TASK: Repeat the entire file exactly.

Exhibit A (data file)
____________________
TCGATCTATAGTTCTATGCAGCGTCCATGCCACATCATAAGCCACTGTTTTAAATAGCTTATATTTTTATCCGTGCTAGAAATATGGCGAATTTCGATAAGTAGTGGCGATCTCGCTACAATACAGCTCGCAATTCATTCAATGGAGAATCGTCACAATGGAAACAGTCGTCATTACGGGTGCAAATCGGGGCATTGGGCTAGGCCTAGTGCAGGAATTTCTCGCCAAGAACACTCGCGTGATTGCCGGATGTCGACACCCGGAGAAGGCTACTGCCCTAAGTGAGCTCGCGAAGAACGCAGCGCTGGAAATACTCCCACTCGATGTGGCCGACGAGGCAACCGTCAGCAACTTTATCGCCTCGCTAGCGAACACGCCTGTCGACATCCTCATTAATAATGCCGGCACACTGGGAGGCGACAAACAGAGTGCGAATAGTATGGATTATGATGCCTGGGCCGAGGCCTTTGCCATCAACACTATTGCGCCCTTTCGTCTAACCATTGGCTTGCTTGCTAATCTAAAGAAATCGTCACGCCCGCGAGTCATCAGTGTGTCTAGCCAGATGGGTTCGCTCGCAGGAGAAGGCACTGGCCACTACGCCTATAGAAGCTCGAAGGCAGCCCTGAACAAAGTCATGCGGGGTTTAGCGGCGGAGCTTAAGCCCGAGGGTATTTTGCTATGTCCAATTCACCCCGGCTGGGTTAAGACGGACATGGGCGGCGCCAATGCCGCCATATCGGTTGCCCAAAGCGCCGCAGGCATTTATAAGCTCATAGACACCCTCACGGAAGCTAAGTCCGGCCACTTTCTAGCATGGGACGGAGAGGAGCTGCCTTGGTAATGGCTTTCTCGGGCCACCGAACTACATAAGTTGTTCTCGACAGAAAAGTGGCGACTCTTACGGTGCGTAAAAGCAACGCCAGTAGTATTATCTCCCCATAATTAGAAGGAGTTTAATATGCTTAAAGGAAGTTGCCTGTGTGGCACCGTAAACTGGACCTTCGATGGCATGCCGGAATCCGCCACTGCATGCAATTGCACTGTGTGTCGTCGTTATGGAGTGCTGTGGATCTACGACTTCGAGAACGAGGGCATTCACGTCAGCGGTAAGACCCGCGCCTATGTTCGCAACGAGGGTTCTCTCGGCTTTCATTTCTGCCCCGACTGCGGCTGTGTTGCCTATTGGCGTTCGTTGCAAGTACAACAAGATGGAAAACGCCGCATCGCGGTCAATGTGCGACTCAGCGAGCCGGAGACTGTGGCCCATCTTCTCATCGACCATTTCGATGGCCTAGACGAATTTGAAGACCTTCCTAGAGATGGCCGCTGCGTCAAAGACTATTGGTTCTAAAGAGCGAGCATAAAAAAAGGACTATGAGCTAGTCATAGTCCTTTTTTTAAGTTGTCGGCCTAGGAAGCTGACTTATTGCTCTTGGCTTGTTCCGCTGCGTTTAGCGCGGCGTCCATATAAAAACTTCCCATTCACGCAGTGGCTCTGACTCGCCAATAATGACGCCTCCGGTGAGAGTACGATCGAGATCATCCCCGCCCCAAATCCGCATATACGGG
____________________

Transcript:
TCGATCTATAGTTCTATGCAGCGTCCATGCCACATCATAAGCCACTGTTTTAAATAGCTTATATTTTTATCCGTGCTAGAAATATGGCGAATTTCGATAAGTAGTGGCGATCTCGCTACAATACAGCTCGCAATTCATTCAATGGAGAATCGTCACAATGGAAACAGTCGTCATTACGGGTGCAAATCGGGGCATTGGGCTAGGCCTAGTGCAGGAATTTCTCGCCAAGAACACTCGCGTGATTGCCGGATGTCGACACCCGGAGAAGGCTACTGCCCTAAGTGAGCTCGCGAAGAACGCAGCGCTGGAAATACTCCCACTCGATGTGGCCGACGAGGCAACCGTCAGCAACTTTATCGCCTCGCTAGCGAACACGCCTGTCGACATCCTCATTAATAATGCCGGCACACTGGGAGGCGACAAACAGAGTGCGAATAGTATGGATTATGATGCCTGGGCCGAGGCCTTTGCCATCAACACTATTGCGCCCTTTCGTCTAACCATTGGCTTGCTTGCTAATCTAAAGAAATCGTCACGCCCGCGAGTCATCAGTGTGTCTAGCCAGATGGGTTCGCTCGCAGGAGAAGGCACTGGCCACTACGCCTATAGAAGCTCGAAGGCAGCCCTGAACAAAGTCATGCGGGGTTTAGCGGCGGAGCTTAAGCCCGAGGGTATTTTGCTATGTCCAATTCACCCCGGCTGGGTTAAGACGGACATGGGCGGCGCCAATGCCGCCATATCGGTTGCCCAAAGCGCCGCAGGCATTTATAAGCTCATAGACACCCTCACGGAAGCTAAGTCCGGCCACTTTCTAGCATGGGACGGAGAGGAGCTGCCTTGGTAATGGCTTTCTCGGGCCACCGAACTACATAAGTTGTTCTCGACAGAAAAGTGGCGACTCTTACGGTGCGTAAAAGCAACGCCAGTAGTATTATCTCCCCATAATTAGAAGGAGTTTAATATGCTTAAAGGAAGTTGCCTGTGTGGCACCGTAAACTGGACCTTCGATGGCATGCCGGAATCCGCCACTGCATGCAATTGCACTGTGTGTCGTCGTTATGGAGTGCTGTGGATCTACGACTTCGAGAACGAGGGCATTCACGTCAGCGGTAAGACCCGCGCCTATGTTCGCAACGAGGGTTCTCTCGGCTTTCATTTCTGCCCCGACTGCGGCTGTGTTGCCTATTGGCGTTCGTTGCAAGTACAACAAGATGGAAAACGCCGCATCGCGGTCAATGTGCGACTCAGCGAGCCGGAGACTGTGGCCCATCTTCTCATCGACCATTTCGATGGCCTAGACGAATTTGAAGACCTTCCTAGAGATGGCCGCTGCGTCAAAGACTATTGGTTCTAAAGAGCGAGCATAAAAAAAGGACTATGAGCTAGTCATAGTCCTTTTTTTAAGTTGTCGGCCTAGGAAGCTGACTTATTGCTCTTGGCTTGTTCCGCTGCGTTTAGCGCGGCGTCCATATAAAAACTTCCCATTCACGCAGTGGCTCTGACTCGCCAATAATGACGCCTCCGGTGAGAGTACGATCGAGATCATCCCCGCCCCAAATCCGCATATACGGG